Preventing Chagas Disease

Date: c. 1980
Owner: National Library of Medicine
Source Type: Images


The Pan American Health Organization, in conjunction with Bolivia's Ministry of Public Health, published this poster to teach rural Bolivians the sanitation measures necessary to prevent Chagas' disease (for more on the disease itself, see the Tropical Medicine topic). The disease was spread by triatomas, insects that lived in poorly-built homes and passed the parasite trypanosoma cruzi to humans through bites to the face (as illustrated in the upper-left portion of this source).

According to historian Marcos Cueto, the most important impact of the PASB's and PAHO's work in Latin America was instilling average citizens with the idea that it was the duty of their government to provide them with a sanitary environment and the peoples' natural right to be healthy. This was a new way of thinking about health, one that promulgated several national agencies meant to ensure that sanitation and health care were disseminated democratically.

Like many other initiatives by the PAHO, the focus here is preventing the spread of disease vectors through improving local sanitation. To secure one's home against the triatoma, the PAHO recommended keeping the house clean and domestic animals penned far from human residences. Most importantly, one must shore up the cracks in the walls and ceiling because triatomas usually live in the walls by day and come out to eat (and spread Chagas' disease) by night. The caption of the happy and healthy family on the bottom-right informs Bolivians that "avoiding Chagas' disease is everyone's responsibility." This is both a practical message about personal sanitation and an admission that national sanitation bureaus throughout Latin America have remained unable to eradicate the vectors of harmful diseases like Chagas'.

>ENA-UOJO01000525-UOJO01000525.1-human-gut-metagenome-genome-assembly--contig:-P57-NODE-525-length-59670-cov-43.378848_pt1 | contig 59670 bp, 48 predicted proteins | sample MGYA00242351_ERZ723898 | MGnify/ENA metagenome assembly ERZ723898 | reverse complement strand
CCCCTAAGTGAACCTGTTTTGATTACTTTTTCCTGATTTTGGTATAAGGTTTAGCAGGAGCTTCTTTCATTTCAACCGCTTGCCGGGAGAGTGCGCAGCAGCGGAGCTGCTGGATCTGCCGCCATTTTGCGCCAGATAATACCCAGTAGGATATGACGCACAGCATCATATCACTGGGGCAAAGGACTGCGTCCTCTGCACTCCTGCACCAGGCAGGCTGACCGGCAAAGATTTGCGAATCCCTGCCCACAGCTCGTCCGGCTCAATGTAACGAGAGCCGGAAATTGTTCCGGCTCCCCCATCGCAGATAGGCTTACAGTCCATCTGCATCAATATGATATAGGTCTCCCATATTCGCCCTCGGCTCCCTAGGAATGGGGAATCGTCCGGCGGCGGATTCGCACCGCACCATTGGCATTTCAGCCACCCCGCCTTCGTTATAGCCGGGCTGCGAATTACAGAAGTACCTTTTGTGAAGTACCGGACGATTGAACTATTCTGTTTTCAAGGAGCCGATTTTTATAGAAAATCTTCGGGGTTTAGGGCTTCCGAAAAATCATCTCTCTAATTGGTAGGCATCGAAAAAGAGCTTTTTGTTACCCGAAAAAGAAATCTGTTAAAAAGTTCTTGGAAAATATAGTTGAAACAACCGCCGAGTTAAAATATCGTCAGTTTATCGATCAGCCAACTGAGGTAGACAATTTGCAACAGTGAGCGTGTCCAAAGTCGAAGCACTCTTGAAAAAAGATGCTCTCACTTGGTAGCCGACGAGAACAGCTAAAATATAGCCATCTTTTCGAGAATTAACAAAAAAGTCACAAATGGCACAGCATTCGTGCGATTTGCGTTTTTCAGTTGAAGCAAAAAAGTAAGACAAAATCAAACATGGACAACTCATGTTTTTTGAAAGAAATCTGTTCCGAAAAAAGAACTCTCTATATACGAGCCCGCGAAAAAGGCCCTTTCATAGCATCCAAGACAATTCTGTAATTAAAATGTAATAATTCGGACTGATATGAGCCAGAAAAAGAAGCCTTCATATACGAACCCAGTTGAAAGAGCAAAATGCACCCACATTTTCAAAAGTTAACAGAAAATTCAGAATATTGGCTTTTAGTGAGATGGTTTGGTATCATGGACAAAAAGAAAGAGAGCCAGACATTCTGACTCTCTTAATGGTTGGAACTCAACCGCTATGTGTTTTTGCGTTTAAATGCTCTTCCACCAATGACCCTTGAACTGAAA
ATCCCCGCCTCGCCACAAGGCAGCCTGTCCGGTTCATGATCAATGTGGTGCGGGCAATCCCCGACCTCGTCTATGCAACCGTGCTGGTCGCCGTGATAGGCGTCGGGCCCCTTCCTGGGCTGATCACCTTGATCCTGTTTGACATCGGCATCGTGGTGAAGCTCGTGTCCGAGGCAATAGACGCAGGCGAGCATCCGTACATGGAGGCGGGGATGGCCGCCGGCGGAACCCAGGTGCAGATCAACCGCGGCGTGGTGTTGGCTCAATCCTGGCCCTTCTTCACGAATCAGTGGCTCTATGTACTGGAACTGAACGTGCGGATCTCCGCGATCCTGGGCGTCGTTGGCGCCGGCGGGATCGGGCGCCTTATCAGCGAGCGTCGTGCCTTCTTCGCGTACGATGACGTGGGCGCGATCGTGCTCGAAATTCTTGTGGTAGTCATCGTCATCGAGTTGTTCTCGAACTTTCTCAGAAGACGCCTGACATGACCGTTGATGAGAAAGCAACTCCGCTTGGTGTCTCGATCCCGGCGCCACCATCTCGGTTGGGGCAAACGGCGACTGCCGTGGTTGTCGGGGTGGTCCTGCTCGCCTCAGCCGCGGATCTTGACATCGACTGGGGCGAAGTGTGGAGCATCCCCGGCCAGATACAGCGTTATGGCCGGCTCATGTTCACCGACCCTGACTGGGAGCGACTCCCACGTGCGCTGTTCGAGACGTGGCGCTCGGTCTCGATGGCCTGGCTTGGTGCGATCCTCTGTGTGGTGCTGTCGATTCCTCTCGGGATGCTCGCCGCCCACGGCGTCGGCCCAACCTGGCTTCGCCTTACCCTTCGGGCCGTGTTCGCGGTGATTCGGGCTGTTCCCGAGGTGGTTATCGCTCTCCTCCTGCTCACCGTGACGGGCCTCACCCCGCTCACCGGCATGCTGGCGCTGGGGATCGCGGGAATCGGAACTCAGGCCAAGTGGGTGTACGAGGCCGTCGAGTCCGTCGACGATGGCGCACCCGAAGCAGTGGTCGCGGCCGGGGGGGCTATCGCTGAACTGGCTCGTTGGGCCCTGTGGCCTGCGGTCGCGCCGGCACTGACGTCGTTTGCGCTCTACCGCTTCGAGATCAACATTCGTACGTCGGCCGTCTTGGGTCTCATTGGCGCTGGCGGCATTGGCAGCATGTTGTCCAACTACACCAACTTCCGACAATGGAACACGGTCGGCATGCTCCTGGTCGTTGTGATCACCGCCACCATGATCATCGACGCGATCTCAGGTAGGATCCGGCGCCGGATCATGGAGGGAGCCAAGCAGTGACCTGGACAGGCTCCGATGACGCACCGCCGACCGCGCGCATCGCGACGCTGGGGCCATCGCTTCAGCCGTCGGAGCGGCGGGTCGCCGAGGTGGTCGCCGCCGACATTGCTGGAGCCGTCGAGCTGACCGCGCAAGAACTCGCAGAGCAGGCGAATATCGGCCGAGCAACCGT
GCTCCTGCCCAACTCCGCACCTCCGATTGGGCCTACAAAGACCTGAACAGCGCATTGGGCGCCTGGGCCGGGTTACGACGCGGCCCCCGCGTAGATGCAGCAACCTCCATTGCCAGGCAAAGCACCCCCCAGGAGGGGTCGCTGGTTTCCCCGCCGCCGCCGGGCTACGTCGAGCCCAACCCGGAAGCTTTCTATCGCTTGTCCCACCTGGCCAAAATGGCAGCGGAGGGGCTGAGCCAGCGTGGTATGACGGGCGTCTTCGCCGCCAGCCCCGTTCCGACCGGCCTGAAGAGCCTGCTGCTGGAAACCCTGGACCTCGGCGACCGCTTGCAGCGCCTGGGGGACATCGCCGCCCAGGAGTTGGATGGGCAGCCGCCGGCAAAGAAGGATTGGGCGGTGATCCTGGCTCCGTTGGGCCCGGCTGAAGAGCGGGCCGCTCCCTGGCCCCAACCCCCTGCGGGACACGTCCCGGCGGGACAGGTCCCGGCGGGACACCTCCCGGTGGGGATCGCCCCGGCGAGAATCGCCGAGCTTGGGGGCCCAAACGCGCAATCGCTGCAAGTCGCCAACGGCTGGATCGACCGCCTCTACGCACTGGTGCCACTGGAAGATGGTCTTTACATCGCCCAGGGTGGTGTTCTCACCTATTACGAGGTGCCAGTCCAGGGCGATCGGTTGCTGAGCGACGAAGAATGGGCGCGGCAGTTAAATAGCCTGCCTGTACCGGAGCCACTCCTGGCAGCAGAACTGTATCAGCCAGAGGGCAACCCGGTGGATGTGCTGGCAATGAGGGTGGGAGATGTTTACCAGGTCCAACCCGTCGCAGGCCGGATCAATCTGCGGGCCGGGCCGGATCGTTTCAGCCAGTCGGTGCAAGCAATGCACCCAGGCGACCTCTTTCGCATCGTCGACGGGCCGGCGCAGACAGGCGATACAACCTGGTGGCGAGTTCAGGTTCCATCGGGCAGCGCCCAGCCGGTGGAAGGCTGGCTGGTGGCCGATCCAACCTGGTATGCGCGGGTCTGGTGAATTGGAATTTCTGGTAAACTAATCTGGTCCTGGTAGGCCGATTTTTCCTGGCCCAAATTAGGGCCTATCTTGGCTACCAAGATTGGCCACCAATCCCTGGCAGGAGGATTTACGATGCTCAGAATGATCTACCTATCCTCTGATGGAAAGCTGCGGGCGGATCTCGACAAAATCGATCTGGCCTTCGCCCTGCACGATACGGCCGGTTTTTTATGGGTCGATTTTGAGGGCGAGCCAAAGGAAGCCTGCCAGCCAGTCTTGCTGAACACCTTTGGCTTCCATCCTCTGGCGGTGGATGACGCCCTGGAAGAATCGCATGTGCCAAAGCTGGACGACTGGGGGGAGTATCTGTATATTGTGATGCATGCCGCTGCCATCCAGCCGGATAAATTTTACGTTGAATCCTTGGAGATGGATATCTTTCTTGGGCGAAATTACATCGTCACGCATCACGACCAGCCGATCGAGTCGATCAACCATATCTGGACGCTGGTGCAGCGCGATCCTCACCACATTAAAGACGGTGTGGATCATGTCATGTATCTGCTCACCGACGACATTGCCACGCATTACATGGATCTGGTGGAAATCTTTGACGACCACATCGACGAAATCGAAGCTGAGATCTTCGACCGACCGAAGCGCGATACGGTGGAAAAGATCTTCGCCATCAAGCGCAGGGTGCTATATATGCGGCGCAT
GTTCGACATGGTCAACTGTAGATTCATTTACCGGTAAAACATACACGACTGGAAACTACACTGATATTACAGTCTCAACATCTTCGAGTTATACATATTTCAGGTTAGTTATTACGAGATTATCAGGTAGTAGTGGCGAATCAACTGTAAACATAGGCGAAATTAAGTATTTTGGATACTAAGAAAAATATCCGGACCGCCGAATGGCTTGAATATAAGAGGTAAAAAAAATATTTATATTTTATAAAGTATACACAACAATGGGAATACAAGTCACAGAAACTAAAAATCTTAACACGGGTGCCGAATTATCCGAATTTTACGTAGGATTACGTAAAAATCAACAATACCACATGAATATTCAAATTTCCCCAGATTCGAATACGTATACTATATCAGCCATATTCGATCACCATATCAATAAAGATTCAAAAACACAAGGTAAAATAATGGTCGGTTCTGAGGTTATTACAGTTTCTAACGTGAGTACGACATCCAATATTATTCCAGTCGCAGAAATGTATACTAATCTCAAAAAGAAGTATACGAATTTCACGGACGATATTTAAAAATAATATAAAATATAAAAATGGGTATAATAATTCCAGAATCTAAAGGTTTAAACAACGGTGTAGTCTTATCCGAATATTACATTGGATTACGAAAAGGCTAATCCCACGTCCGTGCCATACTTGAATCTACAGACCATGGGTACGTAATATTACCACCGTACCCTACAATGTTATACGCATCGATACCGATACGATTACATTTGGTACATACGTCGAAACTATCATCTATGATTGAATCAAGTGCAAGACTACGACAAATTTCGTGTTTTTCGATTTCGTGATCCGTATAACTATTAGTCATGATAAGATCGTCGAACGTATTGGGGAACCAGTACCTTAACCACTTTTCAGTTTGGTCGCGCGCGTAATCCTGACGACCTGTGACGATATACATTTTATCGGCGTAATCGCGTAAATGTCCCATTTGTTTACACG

Reference: Cueto, Marcos. The Value of Health: The History of the Pan American Health Organization. Rochester, NY: University of Rochester Press, 2007.

CITATION: Eliminemos a las vinchunas transmisoras del mal de chagas. United States National Library of Medicine, National Institutes of Health. Order #: A025981.